After four outings, Feliz has a 4.50 ERA and opponents are hitting .333 off him. He has walked one, struck out one and not reclaimed the Rangers closer's role. Manager Ron Washington said that role remains open with three weeks to go in Spring Training and even suggested the Rangers could go to a committee if necessary.
"We haven't made a decision," Washington said. "You'd always like one guy to do it but if I have to use all three to help shut down a game I'll do it."
Feliz is one of the three along with Joakim Soria and Tanner Scheppers. Soria is off to a good start this spring and Scheppers is still competing for a spot in the rotation. The focus right now is on Feliz. The Rangers want to see more than he's shown so far this spring.
Feliz averaged 96 miles per hour with his fastball when he was the Rangers closer in 2010-11. That was before he underwent Tommy John elbow surgery and right now he is 92-93 miles per hour.
"He's worked out his mechanics but we'd like to see his velocity get better," Washington said. "It doesn't have to be 98-99 but we'd like to see it get better and sustain it. His mechanics are better and he's using all his pitches. I believe his velocity will spike. He is a power pitcher, not a finesse pitcher.
"I'd like to see it get better sooner than later."
Feliz did hit 94 twice in Monday's game. He did so after allowing the two hits as he appeared to increase his intensity with runners on base.
"You could see him getting more aggressive," Washington said. "I'd like to see him get ready before the first pitch, not when he gets guys on the bags."
Soria, a two-time All-Star as the Royals closer in 2007-11, is also coming back from Tommy John surgery but is further along than Feliz. Soria had his surgery on April 3, 2012 and pitched in 26 games for the Rangers last year. Feliz had his surgery on Aug. 1, 2012 and wasn't activated until Sept. 1 last season. He pitched in six games for the Rangers and 10 more in winter ball.
Soria has pitched three scoreless innings this spring, allowed two hits and a strikeout and not walked a batter. He is not overpowering hitters but never did while saving 160 games for the Royals.
"He's filling up the strike zone with strikes," Washington said. "All different kinds of strikes, not just one kind of strike. What you need in the closer's role is a guy who can get three outs. Soria didn't have a power arm when he was the closer in Kansas City but he still got three outs. Joe Nathan didn't have a power arm. You'd like to have a guy who has everything but if we don't, we'll live with it if they can get three outs."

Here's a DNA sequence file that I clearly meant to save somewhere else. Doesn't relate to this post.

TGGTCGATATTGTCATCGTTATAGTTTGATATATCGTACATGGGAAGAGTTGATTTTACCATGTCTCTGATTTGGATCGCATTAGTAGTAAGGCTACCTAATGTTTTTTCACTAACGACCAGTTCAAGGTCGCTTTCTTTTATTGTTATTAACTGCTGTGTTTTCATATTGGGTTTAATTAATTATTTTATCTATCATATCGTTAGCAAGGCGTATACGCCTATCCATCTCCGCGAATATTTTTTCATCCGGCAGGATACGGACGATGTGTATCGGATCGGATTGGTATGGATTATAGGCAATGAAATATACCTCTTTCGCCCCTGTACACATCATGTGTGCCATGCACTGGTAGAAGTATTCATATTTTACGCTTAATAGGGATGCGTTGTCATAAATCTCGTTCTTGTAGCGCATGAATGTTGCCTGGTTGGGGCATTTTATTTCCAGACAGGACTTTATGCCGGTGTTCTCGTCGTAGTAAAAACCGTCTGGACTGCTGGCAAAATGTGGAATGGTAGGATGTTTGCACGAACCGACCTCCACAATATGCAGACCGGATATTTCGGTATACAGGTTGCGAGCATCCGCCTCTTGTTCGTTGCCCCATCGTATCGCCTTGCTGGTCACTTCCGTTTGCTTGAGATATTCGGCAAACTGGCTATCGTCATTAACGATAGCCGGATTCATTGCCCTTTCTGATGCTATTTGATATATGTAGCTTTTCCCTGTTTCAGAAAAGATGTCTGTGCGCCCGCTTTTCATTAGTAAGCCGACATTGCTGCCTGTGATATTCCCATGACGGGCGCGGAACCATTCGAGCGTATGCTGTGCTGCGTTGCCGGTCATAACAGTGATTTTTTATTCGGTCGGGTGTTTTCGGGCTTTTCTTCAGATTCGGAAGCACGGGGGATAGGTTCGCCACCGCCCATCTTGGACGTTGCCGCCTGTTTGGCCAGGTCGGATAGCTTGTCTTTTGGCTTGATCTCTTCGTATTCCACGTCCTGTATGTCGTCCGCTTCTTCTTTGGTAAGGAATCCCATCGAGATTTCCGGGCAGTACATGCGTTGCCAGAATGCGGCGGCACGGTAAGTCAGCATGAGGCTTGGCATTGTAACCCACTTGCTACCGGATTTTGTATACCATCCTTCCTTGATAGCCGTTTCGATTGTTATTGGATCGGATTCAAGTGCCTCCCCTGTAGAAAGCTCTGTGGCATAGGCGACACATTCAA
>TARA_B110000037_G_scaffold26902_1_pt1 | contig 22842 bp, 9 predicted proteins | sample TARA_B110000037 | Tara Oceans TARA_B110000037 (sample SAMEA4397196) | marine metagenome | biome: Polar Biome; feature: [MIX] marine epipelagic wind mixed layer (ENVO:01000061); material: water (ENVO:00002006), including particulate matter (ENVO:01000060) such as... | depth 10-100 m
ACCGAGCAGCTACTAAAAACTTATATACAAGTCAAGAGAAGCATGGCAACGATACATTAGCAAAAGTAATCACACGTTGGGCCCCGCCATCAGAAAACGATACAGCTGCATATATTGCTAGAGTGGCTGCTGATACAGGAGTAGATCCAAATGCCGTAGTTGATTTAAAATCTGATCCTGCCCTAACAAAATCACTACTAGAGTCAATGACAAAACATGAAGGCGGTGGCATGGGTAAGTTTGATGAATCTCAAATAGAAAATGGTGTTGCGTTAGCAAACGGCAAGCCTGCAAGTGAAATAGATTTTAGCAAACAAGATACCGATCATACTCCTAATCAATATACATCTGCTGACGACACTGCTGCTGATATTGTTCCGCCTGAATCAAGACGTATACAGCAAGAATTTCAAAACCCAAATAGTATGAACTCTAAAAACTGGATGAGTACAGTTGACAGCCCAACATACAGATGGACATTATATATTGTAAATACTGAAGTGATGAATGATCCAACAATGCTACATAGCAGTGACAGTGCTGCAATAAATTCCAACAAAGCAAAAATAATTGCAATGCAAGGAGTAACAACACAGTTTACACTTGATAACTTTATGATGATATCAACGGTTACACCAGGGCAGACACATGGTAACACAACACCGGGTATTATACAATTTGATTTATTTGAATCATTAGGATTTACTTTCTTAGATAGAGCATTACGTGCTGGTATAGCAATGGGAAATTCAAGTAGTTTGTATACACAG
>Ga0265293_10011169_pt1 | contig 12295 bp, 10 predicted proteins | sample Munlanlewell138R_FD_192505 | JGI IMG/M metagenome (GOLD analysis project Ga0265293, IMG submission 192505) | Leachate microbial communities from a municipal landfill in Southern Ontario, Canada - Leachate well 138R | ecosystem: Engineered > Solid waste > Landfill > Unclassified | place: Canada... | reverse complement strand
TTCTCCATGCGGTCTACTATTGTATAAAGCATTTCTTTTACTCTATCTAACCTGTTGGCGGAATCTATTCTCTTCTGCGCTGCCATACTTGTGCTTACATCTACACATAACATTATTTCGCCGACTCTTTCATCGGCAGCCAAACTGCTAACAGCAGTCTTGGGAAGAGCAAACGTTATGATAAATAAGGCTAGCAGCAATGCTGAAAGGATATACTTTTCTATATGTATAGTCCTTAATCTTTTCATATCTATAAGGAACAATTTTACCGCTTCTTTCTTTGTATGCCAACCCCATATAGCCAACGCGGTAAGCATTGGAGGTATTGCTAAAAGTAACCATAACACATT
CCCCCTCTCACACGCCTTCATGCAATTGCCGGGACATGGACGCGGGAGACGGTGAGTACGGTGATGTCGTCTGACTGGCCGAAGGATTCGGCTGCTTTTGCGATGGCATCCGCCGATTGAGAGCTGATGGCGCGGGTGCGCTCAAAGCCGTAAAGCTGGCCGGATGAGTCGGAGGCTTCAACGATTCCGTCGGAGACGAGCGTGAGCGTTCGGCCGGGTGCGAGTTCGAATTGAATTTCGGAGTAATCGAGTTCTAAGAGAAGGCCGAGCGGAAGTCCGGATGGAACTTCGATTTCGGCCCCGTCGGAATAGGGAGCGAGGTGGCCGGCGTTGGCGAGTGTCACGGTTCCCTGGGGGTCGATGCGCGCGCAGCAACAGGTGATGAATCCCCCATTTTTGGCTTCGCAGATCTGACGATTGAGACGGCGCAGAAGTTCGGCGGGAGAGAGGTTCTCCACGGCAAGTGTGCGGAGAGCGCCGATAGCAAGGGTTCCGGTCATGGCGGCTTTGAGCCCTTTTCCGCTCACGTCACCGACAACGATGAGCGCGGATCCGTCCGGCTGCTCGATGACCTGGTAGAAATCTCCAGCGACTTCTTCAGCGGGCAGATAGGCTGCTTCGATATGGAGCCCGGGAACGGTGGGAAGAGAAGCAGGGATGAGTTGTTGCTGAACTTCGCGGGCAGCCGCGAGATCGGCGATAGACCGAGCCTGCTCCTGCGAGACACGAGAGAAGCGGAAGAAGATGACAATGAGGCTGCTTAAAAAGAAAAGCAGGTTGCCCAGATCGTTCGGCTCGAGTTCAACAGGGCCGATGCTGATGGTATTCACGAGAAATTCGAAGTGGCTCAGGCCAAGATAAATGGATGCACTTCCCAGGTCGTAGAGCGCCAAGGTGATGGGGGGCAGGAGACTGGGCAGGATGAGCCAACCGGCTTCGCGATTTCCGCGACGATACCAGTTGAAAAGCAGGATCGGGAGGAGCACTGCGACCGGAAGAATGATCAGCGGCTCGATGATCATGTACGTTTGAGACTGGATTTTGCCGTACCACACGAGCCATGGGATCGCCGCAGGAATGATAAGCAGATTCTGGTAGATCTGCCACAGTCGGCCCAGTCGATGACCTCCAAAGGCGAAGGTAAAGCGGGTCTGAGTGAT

Scheppers has a 96-mph fastball and a sharp slider to go with it. In 4 2/3 innings, he has allowed three hits, two walks and two strikeouts over two outings. But he is still being auditioned as a starter.
"Scheppers is getting in shape to be a starter," Washington said. "That's all I've got on my mind with Scheppers. When we make our decisions on who will be starters, we'll make it so that those who are not going to be starters will have time to make adjustments."
The Rangers are off on March 19. That's just eight days away. By then the Rangers want to make decisions on who will remain in the rotation competition and who needs to go back to the bullpen.
Beyond that, the Rangers don't need to put Scheppers through any tests to see if he can close. He had a 1.88 ERA as a setup reliever last season and held opponents to a .214 batting average.
"We know he can get three outs if it comes to that," Washington said.
It hasn't come to that yet. Scheppers is pitching for a spot in the rotation and Soria is quietly pitching well away from the spotlight. Right now the spotlight is on Feliz and how much progress he can make in the final three weeks.
That could be the biggest factor in who ends up as the closer.